Shortly after His resurrection, in John 21, Jesus had a cookout on the beach. His method of cooking? You guessed it, charcoal. I’m not sure what market He picked up the charcoal or what brand of lighter fluid he might of used, but his use of charcoal over natural gas or a wood burning fire was deliberate. Now, I’m sure there was no name brand charcoal, lighter fluid, or even a natural gas option, but still we have to admit, a wood burning fire would have been a much more natural option. Jesus could have found wood along the shore, but he brought his bag of coal with him for two specific reasons, and it’s something that if we are not careful we run right passed in scripture.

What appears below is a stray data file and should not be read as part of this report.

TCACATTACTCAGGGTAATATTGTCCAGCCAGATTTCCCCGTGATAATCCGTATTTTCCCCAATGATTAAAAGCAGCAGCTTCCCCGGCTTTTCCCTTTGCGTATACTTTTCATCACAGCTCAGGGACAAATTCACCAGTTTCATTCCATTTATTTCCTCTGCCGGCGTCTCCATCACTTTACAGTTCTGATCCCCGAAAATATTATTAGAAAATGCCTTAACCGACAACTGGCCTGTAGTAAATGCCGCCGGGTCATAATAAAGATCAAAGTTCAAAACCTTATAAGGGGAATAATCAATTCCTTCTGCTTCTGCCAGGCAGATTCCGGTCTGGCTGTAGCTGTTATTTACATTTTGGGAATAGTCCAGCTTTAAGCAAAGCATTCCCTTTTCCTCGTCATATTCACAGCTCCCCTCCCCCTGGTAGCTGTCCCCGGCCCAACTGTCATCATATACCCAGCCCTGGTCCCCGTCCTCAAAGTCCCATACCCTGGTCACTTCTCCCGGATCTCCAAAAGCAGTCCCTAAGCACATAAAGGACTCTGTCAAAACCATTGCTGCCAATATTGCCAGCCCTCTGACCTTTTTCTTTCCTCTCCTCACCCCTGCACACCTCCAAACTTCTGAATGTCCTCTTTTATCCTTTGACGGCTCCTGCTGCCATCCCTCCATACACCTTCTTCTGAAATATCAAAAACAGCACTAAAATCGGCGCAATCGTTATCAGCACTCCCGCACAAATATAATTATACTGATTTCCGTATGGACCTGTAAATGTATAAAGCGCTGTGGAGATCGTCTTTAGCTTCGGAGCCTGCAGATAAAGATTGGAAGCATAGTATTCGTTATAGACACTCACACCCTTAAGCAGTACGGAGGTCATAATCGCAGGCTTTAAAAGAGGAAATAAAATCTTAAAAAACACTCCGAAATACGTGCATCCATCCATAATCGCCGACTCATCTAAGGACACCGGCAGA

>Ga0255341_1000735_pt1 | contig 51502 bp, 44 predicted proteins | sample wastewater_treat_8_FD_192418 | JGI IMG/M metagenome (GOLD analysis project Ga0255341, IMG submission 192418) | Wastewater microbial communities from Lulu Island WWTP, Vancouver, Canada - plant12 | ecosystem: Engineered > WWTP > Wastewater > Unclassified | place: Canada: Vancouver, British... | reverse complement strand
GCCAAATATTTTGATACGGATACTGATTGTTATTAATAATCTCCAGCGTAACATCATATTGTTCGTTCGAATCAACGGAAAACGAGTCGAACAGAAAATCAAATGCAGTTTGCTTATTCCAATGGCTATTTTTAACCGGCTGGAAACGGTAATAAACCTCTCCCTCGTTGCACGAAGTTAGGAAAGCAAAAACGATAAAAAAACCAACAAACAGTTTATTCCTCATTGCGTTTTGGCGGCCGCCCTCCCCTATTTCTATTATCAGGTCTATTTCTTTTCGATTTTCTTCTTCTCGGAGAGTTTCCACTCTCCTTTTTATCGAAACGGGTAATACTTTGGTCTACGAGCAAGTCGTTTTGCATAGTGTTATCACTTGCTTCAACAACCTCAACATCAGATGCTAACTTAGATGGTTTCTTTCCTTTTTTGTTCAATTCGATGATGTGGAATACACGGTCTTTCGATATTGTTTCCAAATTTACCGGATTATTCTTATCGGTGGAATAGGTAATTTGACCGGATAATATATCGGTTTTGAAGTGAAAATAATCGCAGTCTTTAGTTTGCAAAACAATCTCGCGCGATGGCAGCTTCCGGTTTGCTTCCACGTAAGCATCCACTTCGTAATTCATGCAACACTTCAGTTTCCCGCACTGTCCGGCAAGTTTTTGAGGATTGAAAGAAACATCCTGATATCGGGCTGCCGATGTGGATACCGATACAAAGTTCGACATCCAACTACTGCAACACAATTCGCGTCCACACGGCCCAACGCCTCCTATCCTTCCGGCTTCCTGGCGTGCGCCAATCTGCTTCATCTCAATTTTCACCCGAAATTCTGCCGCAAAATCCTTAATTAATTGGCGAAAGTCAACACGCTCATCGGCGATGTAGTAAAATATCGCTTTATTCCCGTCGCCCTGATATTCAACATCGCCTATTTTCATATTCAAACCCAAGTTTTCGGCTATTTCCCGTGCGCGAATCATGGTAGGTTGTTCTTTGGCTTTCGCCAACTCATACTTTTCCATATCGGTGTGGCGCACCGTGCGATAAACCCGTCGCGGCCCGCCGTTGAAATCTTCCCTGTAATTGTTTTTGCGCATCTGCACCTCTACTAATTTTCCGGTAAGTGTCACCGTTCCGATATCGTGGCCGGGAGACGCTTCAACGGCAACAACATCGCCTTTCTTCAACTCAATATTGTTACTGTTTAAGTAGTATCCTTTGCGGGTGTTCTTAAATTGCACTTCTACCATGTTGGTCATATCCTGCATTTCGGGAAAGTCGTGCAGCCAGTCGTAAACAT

Jesus’ disciples, Peter particularly, lost all bearings when their fearless leader (I think above anyone else in history, Christ deserves that title) is taken captive and killed, they all scattered. Peter shortly after taking a sword to a guard’s ear, never quite understanding the whole point was to be captured and put to death, finds himself in a courtyard lit by fires. It was here he famously denied Christ, whom he had just fought to defend, and adamantly argued he would never forsake. Peter cursed God in his darkest hour just outside the cell where Jesus was being held before execution, this night, the sights, the sounds, and yes the smells here would be something Peter would not soon forget.